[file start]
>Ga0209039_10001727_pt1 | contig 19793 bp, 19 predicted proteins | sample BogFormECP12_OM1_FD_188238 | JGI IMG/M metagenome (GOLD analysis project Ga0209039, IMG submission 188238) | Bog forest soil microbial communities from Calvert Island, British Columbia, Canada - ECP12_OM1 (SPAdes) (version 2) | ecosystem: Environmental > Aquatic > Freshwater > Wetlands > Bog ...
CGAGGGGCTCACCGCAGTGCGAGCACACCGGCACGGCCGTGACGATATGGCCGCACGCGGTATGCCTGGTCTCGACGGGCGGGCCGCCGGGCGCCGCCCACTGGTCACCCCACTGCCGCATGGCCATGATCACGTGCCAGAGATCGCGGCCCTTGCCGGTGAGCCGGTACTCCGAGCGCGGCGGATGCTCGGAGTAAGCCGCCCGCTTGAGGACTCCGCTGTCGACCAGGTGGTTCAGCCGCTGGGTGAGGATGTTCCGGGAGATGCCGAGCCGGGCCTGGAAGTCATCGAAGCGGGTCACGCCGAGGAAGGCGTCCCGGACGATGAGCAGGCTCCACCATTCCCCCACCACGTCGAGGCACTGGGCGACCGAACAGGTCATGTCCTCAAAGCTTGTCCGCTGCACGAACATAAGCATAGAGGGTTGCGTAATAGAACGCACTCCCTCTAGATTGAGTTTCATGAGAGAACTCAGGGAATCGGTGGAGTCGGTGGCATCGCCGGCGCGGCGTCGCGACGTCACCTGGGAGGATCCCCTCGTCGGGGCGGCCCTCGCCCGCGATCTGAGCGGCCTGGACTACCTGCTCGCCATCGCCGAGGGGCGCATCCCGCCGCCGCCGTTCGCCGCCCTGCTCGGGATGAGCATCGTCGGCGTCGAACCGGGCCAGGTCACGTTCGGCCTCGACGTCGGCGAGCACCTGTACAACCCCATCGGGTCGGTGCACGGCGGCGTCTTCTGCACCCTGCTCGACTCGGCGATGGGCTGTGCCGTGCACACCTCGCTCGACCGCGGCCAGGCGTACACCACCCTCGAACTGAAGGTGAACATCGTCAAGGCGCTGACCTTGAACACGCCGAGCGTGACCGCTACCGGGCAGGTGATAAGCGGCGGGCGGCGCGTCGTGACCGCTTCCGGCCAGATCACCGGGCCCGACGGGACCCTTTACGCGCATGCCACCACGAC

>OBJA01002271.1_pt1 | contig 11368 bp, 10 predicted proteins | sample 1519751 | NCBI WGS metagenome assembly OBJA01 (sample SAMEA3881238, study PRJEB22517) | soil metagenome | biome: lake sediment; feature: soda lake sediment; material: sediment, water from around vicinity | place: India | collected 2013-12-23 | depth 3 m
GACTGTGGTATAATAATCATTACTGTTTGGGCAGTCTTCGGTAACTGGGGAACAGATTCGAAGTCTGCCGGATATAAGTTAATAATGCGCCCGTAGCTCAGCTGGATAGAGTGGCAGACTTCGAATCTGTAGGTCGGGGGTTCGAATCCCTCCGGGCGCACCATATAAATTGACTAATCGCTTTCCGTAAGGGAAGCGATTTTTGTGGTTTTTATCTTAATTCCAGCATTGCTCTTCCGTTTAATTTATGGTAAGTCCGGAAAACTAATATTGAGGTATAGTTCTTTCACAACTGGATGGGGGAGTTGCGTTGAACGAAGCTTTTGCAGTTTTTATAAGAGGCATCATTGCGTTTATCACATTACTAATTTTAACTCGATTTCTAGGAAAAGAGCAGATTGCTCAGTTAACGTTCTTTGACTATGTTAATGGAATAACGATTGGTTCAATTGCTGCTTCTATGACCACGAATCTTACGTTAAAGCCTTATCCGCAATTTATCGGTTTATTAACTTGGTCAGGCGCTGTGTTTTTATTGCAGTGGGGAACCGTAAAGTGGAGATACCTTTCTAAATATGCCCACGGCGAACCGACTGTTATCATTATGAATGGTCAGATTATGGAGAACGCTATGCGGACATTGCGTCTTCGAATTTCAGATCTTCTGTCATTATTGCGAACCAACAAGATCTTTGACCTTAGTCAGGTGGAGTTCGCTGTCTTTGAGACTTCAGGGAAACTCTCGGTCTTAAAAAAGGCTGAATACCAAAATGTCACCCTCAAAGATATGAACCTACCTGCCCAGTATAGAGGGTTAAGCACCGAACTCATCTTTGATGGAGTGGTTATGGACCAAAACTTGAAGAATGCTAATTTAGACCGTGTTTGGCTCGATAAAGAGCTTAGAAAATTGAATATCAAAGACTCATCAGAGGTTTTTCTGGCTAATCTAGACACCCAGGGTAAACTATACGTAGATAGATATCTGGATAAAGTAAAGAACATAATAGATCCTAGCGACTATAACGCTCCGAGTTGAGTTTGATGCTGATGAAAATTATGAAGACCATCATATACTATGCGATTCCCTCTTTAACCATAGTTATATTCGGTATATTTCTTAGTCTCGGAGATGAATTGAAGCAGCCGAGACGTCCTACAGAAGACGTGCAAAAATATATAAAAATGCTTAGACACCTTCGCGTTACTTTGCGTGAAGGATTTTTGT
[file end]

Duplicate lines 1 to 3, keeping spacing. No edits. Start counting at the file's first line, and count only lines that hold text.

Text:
>Ga0209039_10001727_pt1 | contig 19793 bp, 19 predicted proteins | sample BogFormECP12_OM1_FD_188238 | JGI IMG/M metagenome (GOLD analysis project Ga0209039, IMG submission 188238) | Bog forest soil microbial communities from Calvert Island, British Columbia, Canada - ECP12_OM1 (SPAdes) (version 2) | ecosystem: Environmental > Aquatic > Freshwater > Wetlands > Bog ...
CGAGGGGCTCACCGCAGTGCGAGCACACCGGCACGGCCGTGACGATATGGCCGCACGCGGTATGCCTGGTCTCGACGGGCGGGCCGCCGGGCGCCGCCCACTGGTCACCCCACTGCCGCATGGCCATGATCACGTGCCAGAGATCGCGGCCCTTGCCGGTGAGCCGGTACTCCGAGCGCGGCGGATGCTCGGAGTAAGCCGCCCGCTTGAGGACTCCGCTGTCGACCAGGTGGTTCAGCCGCTGGGTGAGGATGTTCCGGGAGATGCCGAGCCGGGCCTGGAAGTCATCGAAGCGGGTCACGCCGAGGAAGGCGTCCCGGACGATGAGCAGGCTCCACCATTCCCCCACCACGTCGAGGCACTGGGCGACCGAACAGGTCATGTCCTCAAAGCTTGTCCGCTGCACGAACATAAGCATAGAGGGTTGCGTAATAGAACGCACTCCCTCTAGATTGAGTTTCATGAGAGAACTCAGGGAATCGGTGGAGTCGGTGGCATCGCCGGCGCGGCGTCGCGACGTCACCTGGGAGGATCCCCTCGTCGGGGCGGCCCTCGCCCGCGATCTGAGCGGCCTGGACTACCTGCTCGCCATCGCCGAGGGGCGCATCCCGCCGCCGCCGTTCGCCGCCCTGCTCGGGATGAGCATCGTCGGCGTCGAACCGGGCCAGGTCACGTTCGGCCTCGACGTCGGCGAGCACCTGTACAACCCCATCGGGTCGGTGCACGGCGGCGTCTTCTGCACCCTGCTCGACTCGGCGATGGGCTGTGCCGTGCACACCTCGCTCGACCGCGGCCAGGCGTACACCACCCTCGAACTGAAGGTGAACATCGTCAAGGCGCTGACCTTGAACACGCCGAGCGTGACCGCTACCGGGCAGGTGATAAGCGGCGGGCGGCGCGTCGTGACCGCTTCCGGCCAGATCACCGGGCCCGACGGGACCCTTTACGCGCATGCCACCACGAC

>OBJA01002271.1_pt1 | contig 11368 bp, 10 predicted proteins | sample 1519751 | NCBI WGS metagenome assembly OBJA01 (sample SAMEA3881238, study PRJEB22517) | soil metagenome | biome: lake sediment; feature: soda lake sediment; material: sediment, water from around vicinity | place: India | collected 2013-12-23 | depth 3 m